The way we view ourselves in terms of how feminine or masculine certain features are varies between people, but fits into certain trends. Feminine is delicate, smaller, softer; masculine is broader, larger, more angular.
This applies as much to our noses as anywhere, but the way the face fits together to appear more or less feminine or masculine is important to our gender cues and sense of what is attractive and what is not. Balance is everything.
Rhinoplasty surgery is one of the most challenging procedures a cosmetic surgeon will perform, but one of the most elegant, with some of the most far-reaching aesthetic impacts. Feminising the face using primarily the nose is a procedure that can be used to achieve greater feminisation compared to using ‘golden ratio’ measurements alone. Gender cues are as important when we try to figure out why we think someone is attractive to us. Ratios are not everything.
Transgender women in particular who visit a cosmetic surgeon for feminising rhinoplasty procedures, whether that is nonsurgical or surgical, have a high degree of satisfaction according to a study. These rhinoplasty procedures may also includea broader feminisation of facial features, with the forehead and brow bones, and lips, possibly requiring delicate surgical adjustments.
Looking like yourself, but more feminine, is a complex task for a surgeon, who must be completely across how each of the gender profiles manifests itself in a face, but go a step further to help that person fit into thealternate version of themselves when they are literally switching genders – no mean feat. The psychological elements of this transition are incredible on their own, so adding complex facial surgery into the mix is quite the challenge for both patients and surgeons.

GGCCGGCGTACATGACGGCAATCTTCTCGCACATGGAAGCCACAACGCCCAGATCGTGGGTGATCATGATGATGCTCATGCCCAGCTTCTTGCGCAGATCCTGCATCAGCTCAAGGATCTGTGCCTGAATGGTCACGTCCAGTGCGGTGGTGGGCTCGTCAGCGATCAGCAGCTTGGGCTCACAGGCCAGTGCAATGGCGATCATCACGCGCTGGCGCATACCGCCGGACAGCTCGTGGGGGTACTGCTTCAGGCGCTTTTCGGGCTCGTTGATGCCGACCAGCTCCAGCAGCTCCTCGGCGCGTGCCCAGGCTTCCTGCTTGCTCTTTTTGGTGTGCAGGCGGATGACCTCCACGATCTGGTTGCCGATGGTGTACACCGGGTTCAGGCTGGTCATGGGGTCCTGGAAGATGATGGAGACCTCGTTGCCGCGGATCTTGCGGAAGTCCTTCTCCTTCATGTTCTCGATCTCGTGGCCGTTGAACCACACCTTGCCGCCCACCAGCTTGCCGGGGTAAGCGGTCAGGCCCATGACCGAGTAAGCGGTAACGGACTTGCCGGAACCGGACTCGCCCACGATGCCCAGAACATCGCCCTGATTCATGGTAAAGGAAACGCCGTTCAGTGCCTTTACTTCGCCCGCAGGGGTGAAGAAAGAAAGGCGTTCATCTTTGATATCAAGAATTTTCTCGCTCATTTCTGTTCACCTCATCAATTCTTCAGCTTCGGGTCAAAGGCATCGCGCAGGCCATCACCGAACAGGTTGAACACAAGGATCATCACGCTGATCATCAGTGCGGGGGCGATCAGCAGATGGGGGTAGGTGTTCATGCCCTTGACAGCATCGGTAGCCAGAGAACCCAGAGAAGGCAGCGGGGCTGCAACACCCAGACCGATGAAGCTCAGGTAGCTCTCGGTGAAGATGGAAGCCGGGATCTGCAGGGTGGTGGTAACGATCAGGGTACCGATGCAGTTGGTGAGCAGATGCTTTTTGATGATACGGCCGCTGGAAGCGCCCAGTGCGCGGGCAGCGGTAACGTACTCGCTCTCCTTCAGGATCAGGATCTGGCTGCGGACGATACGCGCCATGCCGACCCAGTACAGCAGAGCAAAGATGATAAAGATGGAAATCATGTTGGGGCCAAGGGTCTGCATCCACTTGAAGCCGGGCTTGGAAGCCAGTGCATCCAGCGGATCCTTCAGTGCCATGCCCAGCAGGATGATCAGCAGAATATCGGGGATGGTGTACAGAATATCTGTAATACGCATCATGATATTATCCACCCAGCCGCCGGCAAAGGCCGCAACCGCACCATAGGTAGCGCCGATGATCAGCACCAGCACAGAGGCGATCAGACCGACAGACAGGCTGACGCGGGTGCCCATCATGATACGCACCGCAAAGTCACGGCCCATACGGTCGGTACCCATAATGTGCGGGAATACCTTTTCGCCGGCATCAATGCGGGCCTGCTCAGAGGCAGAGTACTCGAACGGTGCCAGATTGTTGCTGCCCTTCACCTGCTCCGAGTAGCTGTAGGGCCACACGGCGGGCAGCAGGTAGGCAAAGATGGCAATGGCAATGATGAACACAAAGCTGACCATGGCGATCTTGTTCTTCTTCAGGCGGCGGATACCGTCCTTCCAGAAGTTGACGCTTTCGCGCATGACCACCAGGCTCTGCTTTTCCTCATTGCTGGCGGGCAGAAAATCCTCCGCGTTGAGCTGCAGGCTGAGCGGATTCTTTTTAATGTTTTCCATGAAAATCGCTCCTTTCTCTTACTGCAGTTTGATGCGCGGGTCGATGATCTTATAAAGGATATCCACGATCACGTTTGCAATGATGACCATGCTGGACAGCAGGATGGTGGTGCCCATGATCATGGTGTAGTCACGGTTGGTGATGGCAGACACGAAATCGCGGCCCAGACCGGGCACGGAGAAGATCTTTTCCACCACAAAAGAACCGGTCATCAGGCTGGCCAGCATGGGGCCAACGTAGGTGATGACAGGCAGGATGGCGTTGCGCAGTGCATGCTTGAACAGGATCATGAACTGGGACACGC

The angle of the nose may need to be adjusted in feminising rhinoplasty, sometimes significantly, to achieve the desired look.
Clinical experience – 200 male-to-female case studies to draw on
A set of case studies of over 200 transgender women receiving feminisation surgeries were examined for clues on how this facial transition is achieved, and how satisfied the patients were with their procedures. The study participants were between 18 and 70 years of age, and each was a male-to-female feminisation transition.
Rhinoplastyand how it fits into feminisation
There is an element of the nose called the frontonasal angle – that is, the angle that is created where your forehead/brow and nose join. What is considered to be ‘normal’ here is an angle between 115° and 135°, with men’s ‘ideal’ being 115° to 120°, and women’s being 115° to 130°. The smaller the number, the smaller the angle, with women’s ‘ideal’ being a wider angle – a smoother slope, if you like, from brow to nose tip. Men’s brows tend to curve over the eyes more than women’s, creating this smaller angle.
Most patients who underwent the feminising rhinoplastyin this particular studyconsidered their nose to be more feminine afterwards, with a high degree of satisfaction. The trend was to increase the angle of the frontonasal angle, to bring it more in line with the female ideal. The way a masculine nose is transformed into a feminine nose is to bring up the tip, sometimes making the whole nose smaller and thinner, and adjust the angles – the angle between the top lip and the bottom of the nose, and the frontonasal angle.
The effect of a feminising rhinoplasty can be remarkable, taking a face from a glaringly obviously male face, to a much more delicate version of itself.
We do nonsurgical rhinoplasty at our Melbourne office – try before you buy!
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